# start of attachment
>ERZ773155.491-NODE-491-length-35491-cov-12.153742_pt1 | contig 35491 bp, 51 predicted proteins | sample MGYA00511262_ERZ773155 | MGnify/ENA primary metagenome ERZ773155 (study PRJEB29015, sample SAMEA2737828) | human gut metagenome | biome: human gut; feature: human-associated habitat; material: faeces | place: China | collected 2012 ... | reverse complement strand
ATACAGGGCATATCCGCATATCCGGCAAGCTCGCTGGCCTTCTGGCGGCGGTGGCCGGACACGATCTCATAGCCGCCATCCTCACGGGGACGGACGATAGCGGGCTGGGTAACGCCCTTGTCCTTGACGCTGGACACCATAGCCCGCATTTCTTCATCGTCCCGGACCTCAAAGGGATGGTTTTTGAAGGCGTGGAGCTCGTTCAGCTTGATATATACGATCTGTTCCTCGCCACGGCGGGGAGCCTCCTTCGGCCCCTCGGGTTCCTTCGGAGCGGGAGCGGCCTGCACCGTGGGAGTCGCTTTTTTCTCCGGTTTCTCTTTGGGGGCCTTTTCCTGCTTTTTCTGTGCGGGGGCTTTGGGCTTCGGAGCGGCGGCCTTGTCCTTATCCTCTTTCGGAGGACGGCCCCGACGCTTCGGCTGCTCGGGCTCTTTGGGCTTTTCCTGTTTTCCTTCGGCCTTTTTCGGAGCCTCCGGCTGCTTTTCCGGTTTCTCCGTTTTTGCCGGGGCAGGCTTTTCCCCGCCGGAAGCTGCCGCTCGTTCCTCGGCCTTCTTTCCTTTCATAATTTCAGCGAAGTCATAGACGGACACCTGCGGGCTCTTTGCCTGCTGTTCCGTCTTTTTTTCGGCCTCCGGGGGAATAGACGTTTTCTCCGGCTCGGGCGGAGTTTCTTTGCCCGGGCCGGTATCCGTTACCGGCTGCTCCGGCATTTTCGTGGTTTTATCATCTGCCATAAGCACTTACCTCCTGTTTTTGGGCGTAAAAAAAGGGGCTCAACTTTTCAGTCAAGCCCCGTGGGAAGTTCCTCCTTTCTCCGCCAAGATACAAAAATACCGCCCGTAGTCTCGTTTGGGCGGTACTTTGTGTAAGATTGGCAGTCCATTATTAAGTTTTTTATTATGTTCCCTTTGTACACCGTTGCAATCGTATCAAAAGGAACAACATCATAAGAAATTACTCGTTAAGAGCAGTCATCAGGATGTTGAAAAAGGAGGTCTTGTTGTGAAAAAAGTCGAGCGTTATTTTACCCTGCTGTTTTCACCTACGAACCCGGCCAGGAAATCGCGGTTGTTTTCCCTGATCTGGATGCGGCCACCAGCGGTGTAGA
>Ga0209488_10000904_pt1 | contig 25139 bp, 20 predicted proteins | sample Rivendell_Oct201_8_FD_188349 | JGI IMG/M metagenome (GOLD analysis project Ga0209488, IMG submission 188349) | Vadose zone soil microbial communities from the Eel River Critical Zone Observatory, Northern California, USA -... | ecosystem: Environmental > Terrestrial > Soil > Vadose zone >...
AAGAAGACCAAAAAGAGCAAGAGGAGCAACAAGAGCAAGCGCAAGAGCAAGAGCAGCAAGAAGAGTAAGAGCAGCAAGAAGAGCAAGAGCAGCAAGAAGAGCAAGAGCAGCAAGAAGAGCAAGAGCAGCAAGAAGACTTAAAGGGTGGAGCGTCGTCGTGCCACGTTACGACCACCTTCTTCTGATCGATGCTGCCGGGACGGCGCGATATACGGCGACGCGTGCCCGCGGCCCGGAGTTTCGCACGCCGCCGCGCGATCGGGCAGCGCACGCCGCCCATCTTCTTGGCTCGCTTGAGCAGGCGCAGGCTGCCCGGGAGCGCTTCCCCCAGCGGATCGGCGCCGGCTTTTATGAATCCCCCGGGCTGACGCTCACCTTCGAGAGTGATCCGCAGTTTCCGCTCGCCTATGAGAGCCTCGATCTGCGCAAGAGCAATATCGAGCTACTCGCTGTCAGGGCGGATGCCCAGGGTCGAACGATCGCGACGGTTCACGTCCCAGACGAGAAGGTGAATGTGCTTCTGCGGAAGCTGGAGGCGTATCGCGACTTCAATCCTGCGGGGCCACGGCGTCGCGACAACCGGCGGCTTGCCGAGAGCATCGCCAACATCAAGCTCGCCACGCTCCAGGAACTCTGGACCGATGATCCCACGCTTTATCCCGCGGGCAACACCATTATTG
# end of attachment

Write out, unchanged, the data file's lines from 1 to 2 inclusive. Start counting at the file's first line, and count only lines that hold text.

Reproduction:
>ERZ773155.491-NODE-491-length-35491-cov-12.153742_pt1 | contig 35491 bp, 51 predicted proteins | sample MGYA00511262_ERZ773155 | MGnify/ENA primary metagenome ERZ773155 (study PRJEB29015, sample SAMEA2737828) | human gut metagenome | biome: human gut; feature: human-associated habitat; material: faeces | place: China | collected 2012 ... | reverse complement strand
ATACAGGGCATATCCGCATATCCGGCAAGCTCGCTGGCCTTCTGGCGGCGGTGGCCGGACACGATCTCATAGCCGCCATCCTCACGGGGACGGACGATAGCGGGCTGGGTAACGCCCTTGTCCTTGACGCTGGACACCATAGCCCGCATTTCTTCATCGTCCCGGACCTCAAAGGGATGGTTTTTGAAGGCGTGGAGCTCGTTCAGCTTGATATATACGATCTGTTCCTCGCCACGGCGGGGAGCCTCCTTCGGCCCCTCGGGTTCCTTCGGAGCGGGAGCGGCCTGCACCGTGGGAGTCGCTTTTTTCTCCGGTTTCTCTTTGGGGGCCTTTTCCTGCTTTTTCTGTGCGGGGGCTTTGGGCTTCGGAGCGGCGGCCTTGTCCTTATCCTCTTTCGGAGGACGGCCCCGACGCTTCGGCTGCTCGGGCTCTTTGGGCTTTTCCTGTTTTCCTTCGGCCTTTTTCGGAGCCTCCGGCTGCTTTTCCGGTTTCTCCGTTTTTGCCGGGGCAGGCTTTTCCCCGCCGGAAGCTGCCGCTCGTTCCTCGGCCTTCTTTCCTTTCATAATTTCAGCGAAGTCATAGACGGACACCTGCGGGCTCTTTGCCTGCTGTTCCGTCTTTTTTTCGGCCTCCGGGGGAATAGACGTTTTCTCCGGCTCGGGCGGAGTTTCTTTGCCCGGGCCGGTATCCGTTACCGGCTGCTCCGGCATTTTCGTGGTTTTATCATCTGCCATAAGCACTTACCTCCTGTTTTTGGGCGTAAAAAAAGGGGCTCAACTTTTCAGTCAAGCCCCGTGGGAAGTTCCTCCTTTCTCCGCCAAGATACAAAAATACCGCCCGTAGTCTCGTTTGGGCGGTACTTTGTGTAAGATTGGCAGTCCATTATTAAGTTTTTTATTATGTTCCCTTTGTACACCGTTGCAATCGTATCAAAAGGAACAACATCATAAGAAATTACTCGTTAAGAGCAGTCATCAGGATGTTGAAAAAGGAGGTCTTGTTGTGAAAAAAGTCGAGCGTTATTTTACCCTGCTGTTTTCACCTACGAACCCGGCCAGGAAATCGCGGTTGTTTTCCCTGATCTGGATGCGGCCACCAGCGGTGTAGA